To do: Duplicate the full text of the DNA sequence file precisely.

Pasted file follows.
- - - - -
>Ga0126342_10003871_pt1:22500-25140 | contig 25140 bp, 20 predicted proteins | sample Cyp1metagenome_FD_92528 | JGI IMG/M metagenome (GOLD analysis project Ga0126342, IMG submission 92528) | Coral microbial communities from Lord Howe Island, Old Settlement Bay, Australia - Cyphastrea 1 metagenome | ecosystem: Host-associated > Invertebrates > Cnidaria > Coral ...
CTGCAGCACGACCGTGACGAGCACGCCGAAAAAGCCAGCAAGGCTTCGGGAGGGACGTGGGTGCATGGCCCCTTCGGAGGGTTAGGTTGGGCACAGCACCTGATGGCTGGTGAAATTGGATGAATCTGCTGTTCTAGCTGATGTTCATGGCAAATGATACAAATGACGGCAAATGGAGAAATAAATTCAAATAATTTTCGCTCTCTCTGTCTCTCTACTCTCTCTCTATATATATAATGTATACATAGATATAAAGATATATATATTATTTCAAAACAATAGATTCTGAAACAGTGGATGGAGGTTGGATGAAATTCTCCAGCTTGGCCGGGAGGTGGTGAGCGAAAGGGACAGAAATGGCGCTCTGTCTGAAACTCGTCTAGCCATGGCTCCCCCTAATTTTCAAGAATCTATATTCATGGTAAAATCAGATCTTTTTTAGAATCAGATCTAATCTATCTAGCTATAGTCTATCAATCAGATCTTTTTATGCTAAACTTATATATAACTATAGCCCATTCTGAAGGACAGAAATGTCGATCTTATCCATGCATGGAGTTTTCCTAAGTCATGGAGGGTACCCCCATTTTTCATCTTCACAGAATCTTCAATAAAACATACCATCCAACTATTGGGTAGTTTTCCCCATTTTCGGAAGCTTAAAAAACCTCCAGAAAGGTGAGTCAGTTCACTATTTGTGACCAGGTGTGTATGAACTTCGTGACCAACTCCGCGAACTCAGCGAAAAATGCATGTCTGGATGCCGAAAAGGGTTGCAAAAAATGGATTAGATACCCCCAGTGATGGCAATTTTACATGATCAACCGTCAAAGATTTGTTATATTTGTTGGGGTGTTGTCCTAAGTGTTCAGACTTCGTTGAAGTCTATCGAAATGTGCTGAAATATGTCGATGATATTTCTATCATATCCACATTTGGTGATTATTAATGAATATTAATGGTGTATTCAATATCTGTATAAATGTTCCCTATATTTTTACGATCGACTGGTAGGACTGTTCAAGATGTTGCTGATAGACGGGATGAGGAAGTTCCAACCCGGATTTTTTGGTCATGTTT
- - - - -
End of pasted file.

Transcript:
>Ga0126342_10003871_pt1:22500-25140 | contig 25140 bp, 20 predicted proteins | sample Cyp1metagenome_FD_92528 | JGI IMG/M metagenome (GOLD analysis project Ga0126342, IMG submission 92528) | Coral microbial communities from Lord Howe Island, Old Settlement Bay, Australia - Cyphastrea 1 metagenome | ecosystem: Host-associated > Invertebrates > Cnidaria > Coral ...
CTGCAGCACGACCGTGACGAGCACGCCGAAAAAGCCAGCAAGGCTTCGGGAGGGACGTGGGTGCATGGCCCCTTCGGAGGGTTAGGTTGGGCACAGCACCTGATGGCTGGTGAAATTGGATGAATCTGCTGTTCTAGCTGATGTTCATGGCAAATGATACAAATGACGGCAAATGGAGAAATAAATTCAAATAATTTTCGCTCTCTCTGTCTCTCTACTCTCTCTCTATATATATAATGTATACATAGATATAAAGATATATATATTATTTCAAAACAATAGATTCTGAAACAGTGGATGGAGGTTGGATGAAATTCTCCAGCTTGGCCGGGAGGTGGTGAGCGAAAGGGACAGAAATGGCGCTCTGTCTGAAACTCGTCTAGCCATGGCTCCCCCTAATTTTCAAGAATCTATATTCATGGTAAAATCAGATCTTTTTTAGAATCAGATCTAATCTATCTAGCTATAGTCTATCAATCAGATCTTTTTATGCTAAACTTATATATAACTATAGCCCATTCTGAAGGACAGAAATGTCGATCTTATCCATGCATGGAGTTTTCCTAAGTCATGGAGGGTACCCCCATTTTTCATCTTCACAGAATCTTCAATAAAACATACCATCCAACTATTGGGTAGTTTTCCCCATTTTCGGAAGCTTAAAAAACCTCCAGAAAGGTGAGTCAGTTCACTATTTGTGACCAGGTGTGTATGAACTTCGTGACCAACTCCGCGAACTCAGCGAAAAATGCATGTCTGGATGCCGAAAAGGGTTGCAAAAAATGGATTAGATACCCCCAGTGATGGCAATTTTACATGATCAACCGTCAAAGATTTGTTATATTTGTTGGGGTGTTGTCCTAAGTGTTCAGACTTCGTTGAAGTCTATCGAAATGTGCTGAAATATGTCGATGATATTTCTATCATATCCACATTTGGTGATTATTAATGAATATTAATGGTGTATTCAATATCTGTATAAATGTTCCCTATATTTTTACGATCGACTGGTAGGACTGTTCAAGATGTTGCTGATAGACGGGATGAGGAAGTTCCAACCCGGATTTTTTGGTCATGTTT